A Beginner’s Guide to Bugging Out

| July 30, 2013 |


A bug out bag refers to a pack or kit, popular in survivalist and military culture, that is designed to carry supplies to last the user 72 hours.  The focus of a bug out bag is not on long term sustained survival, but instead of evacuating a disaster safely.  The term is derived from a practice from the Korean War during which U.S. Army units would sometimes be advised to “bug-out,” or displace, from their current position if it were to be over run.  The bug out kit in its current form, that which holds 72 hours worth of supplies, comes from the recommendation of many emergency relief organizations that have stated that they may be unable to reach some individuals for up to 72 hours after a disaster to offer aid.

The most important thing in any bug out kit is water.  The amount of water recommended depends on the country and climate you live in, but in general you’ll want to have 3-4 liters (or around one gallon) of water per person per day.  It is important to note that some of this water is for washing and hygiene, while most of it is for drinking.  As a nod to planning ahead beyond the initial 3 days, you should also have water purification supplies.

Next on the list is enough non-perishable food to last 72 hours.  This could be canned food, but as cooking may be difficult and the kit is only designed to be used for a few days, I’d recommend simply packing energy bars, nuts, dried fruit, etc. (foods that require little to no preparation to eat and will offer a high caloric output).

Next up, have a first aid kit handy – this should be fully stocked with bandages, a few over the counter medications, wound cleaning materials and swabs, etc.  Make sure that you pack a few different sizes of wound dressings, as you’ll want to be ready for any injury that might arise from a disaster type situation.

Also included should be a fire starting tool.  Depending on your proficiency, this could be matches, a lighter, or a number of other survival implements meant for sparking a flame.  Inside your kit be sure to also include a map or paper with location and contact information of local emergency relief organizations.  There’s no guarantee any phone will be working, and if they are the lines will be busy for hours, but it’s worth being able to get in touch should you have the chance.  Other items to keep on hand in your kit include standard camping equipment, sleeping bags or blankets, waterproof, or at least weather appropriate clothing, any prescription medicines you need, a crank-powered radio, a crank-powered flashlight, cash, identification documents, a knife (survival, pocket knife, etc.), rope, and plastic tarps for shelter.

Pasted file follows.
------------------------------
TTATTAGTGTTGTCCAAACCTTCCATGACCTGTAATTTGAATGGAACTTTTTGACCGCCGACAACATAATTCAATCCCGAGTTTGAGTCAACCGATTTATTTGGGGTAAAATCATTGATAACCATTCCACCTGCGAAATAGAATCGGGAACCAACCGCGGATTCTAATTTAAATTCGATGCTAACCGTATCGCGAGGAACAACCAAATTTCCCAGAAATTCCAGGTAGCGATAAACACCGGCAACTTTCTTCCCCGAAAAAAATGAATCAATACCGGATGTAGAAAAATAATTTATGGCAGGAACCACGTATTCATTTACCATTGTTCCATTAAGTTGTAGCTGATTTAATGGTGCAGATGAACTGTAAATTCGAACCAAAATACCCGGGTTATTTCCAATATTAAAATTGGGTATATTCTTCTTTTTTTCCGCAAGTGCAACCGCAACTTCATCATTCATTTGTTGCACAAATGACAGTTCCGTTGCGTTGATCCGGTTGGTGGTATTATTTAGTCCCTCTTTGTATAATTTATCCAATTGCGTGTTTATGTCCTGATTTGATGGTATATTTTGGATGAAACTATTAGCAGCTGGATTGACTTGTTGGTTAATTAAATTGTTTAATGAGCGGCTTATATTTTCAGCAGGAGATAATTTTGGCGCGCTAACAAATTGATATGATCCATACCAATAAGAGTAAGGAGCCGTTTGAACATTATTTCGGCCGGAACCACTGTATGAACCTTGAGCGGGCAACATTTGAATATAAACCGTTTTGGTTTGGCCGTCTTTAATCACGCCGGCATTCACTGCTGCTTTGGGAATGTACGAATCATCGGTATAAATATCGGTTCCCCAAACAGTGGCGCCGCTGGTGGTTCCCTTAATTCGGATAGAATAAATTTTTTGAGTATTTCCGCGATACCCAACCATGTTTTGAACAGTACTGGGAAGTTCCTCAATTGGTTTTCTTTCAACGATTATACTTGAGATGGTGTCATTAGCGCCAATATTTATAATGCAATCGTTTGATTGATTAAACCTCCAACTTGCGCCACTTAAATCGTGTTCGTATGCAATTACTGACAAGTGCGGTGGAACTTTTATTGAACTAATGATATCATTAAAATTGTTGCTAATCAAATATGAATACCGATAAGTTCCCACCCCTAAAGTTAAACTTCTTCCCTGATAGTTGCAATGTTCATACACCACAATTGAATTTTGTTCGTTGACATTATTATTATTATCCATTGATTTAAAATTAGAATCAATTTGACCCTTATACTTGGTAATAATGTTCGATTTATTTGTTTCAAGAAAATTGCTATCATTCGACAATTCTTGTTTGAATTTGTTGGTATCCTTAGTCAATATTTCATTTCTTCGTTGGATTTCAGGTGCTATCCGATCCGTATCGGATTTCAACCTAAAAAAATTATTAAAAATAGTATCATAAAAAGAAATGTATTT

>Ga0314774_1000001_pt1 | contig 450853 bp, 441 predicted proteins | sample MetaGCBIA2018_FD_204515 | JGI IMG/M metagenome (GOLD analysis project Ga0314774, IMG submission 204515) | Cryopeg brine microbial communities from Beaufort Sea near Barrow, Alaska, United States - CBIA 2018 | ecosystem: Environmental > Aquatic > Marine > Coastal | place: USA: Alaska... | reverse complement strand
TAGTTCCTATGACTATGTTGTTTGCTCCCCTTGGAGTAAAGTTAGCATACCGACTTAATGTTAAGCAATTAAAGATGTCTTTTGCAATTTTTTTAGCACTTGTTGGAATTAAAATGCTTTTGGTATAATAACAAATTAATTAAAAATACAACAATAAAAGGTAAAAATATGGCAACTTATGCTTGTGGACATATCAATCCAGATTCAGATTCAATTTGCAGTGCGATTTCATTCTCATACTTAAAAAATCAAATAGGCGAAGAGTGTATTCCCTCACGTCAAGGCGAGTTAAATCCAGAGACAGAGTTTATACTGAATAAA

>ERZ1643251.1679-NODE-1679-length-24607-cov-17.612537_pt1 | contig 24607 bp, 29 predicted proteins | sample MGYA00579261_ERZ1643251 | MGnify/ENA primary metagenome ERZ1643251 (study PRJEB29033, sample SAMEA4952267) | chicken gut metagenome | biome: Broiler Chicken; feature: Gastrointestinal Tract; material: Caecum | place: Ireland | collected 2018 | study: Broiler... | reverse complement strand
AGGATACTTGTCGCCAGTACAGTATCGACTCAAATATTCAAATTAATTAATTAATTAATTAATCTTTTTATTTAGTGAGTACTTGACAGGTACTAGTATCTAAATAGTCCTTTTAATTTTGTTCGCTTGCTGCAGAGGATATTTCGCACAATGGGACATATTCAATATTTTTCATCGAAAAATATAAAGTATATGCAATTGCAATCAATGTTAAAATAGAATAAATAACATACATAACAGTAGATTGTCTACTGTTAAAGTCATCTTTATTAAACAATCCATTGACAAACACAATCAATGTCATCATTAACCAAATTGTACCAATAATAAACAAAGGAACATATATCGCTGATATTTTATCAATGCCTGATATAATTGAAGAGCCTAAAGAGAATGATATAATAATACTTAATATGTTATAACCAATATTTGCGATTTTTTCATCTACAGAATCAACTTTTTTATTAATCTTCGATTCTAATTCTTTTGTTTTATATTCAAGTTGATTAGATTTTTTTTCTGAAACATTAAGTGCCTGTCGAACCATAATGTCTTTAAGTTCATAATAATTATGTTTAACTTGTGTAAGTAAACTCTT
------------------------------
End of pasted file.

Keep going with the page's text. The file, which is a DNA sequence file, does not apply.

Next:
When looking beyond the first 72 hours, it may be prudent to include wire for animal traps (if you need to survive for longer that initially expected).  Learning how to trap animals is an invaluable skill to have in an emergency.  Additionally, you should keep a compass and local area maps on hand; if emergency services can’t reach you within a few days, you may need to start moving on your own.  As with any supply in a bug out bag, it is imperative that you learn to effectively navigate with a map and compass before you ever need to do it with your life in the balance.

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Category: Bug-Out

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